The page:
They can not afford to supply the block capital required for the purchase of fixed assets. They also render a number of subsidiary services such as collection of bills and cheques, safe keeping of the valuables of their customers, etc. They grant loans is the form of cash of credits and overdraft. They provide short term accommodation by discounting the bills of exchange. Commercial Banks, in general advance loans for short periods to industry and agriculture.

(C) Retail Banking (2008): Retail Banking means undertaking of small business activities by a bank. It is the nature of business operation that has undergone sea change but not the bank itself. As such retail banking is not a separate and district type of bank by itself. These commercial banks that take special interest in mobilising small savings and lending small amounts of finance. 

Under compelling circumstances the banks have adopted to retail business. The opening of large number of rural branches under direction has shown the banks about the vast resources in the form of small savings. At the same time it has opened up avenues for deployment of credit. Introduction of financial reforms has led to intense competition among banks and non banking financial institutions in the mobilisation of deposits.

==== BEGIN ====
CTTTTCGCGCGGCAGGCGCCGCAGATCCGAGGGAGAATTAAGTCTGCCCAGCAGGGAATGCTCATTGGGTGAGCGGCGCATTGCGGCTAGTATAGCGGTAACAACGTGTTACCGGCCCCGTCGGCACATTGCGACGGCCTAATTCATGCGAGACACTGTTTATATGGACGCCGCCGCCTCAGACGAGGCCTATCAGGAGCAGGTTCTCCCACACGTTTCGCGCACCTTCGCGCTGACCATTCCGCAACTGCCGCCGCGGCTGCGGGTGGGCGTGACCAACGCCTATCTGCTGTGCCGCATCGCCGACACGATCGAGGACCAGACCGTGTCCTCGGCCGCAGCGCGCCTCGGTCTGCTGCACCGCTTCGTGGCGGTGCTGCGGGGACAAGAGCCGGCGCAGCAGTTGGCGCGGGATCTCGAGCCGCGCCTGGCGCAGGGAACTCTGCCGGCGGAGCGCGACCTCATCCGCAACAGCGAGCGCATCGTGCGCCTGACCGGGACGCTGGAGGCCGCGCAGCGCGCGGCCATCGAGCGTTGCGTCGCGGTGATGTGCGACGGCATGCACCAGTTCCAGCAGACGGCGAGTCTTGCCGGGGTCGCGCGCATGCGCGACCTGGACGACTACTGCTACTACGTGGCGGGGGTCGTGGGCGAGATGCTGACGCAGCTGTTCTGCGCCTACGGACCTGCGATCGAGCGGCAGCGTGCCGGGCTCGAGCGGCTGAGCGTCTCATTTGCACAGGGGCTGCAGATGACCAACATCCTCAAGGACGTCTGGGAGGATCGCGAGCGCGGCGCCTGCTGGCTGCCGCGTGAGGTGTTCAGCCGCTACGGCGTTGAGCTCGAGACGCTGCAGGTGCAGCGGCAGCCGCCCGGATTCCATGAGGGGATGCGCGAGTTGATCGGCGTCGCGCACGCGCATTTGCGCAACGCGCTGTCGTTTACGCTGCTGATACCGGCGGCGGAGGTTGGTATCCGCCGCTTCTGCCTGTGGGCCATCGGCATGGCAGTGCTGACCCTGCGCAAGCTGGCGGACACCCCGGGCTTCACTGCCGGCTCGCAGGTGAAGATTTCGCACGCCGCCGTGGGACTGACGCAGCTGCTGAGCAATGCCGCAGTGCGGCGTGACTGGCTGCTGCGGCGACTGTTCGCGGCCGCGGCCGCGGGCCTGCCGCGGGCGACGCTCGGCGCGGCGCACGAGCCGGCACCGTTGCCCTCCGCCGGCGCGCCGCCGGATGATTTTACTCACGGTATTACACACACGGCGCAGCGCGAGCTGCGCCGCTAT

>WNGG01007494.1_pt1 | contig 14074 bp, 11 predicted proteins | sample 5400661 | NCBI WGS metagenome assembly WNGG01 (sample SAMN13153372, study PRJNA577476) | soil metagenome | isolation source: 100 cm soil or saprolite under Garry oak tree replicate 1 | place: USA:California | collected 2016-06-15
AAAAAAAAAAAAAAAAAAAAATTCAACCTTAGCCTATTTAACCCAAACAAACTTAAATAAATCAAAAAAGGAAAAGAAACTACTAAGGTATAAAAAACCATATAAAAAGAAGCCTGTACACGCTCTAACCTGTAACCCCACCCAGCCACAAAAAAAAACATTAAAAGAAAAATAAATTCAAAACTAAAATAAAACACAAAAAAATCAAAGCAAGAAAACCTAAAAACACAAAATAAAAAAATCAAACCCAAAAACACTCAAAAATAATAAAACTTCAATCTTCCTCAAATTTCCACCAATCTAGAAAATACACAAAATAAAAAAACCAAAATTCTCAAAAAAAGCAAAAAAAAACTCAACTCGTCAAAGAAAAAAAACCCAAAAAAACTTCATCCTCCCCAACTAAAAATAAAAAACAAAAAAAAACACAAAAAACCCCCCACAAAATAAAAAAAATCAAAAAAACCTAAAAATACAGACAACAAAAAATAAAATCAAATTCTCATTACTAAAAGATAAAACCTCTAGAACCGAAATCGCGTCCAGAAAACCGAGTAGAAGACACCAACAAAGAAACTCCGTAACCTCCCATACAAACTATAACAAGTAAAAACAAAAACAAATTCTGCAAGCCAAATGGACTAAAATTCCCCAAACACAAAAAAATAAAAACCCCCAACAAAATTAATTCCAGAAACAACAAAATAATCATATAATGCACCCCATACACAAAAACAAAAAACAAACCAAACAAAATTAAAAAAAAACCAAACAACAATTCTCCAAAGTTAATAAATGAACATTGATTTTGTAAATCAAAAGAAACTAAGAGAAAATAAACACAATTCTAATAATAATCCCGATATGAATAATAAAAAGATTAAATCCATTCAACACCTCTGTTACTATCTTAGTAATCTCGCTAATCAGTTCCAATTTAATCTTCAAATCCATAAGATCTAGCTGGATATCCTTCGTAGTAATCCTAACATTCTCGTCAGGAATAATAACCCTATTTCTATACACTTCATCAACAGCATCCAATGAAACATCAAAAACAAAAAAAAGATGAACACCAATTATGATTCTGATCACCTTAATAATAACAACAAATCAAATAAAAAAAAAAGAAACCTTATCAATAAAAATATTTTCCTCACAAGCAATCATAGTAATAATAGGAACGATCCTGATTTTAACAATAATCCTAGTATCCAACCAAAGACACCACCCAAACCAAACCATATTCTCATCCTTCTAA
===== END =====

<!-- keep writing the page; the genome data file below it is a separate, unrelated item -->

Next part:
Bankers have found that retail lending is more remunerative than corporate lending. The lending rate in case of retail loan is 3% to 4% higher than prime lending rate, whereas corporate. The lending rate is 1% to 2% higher than the prime lending rate. Hence, the margin of profit in case of small loan is higher.

(D) Exchange Banks (2008): Exchange banks help in payments being made between different countries and promote international trade. They do so by purchasing, selling, discounting, drawing or accepting bills of exchange arising out of foreign trade. They advance loans against shipping and other documents.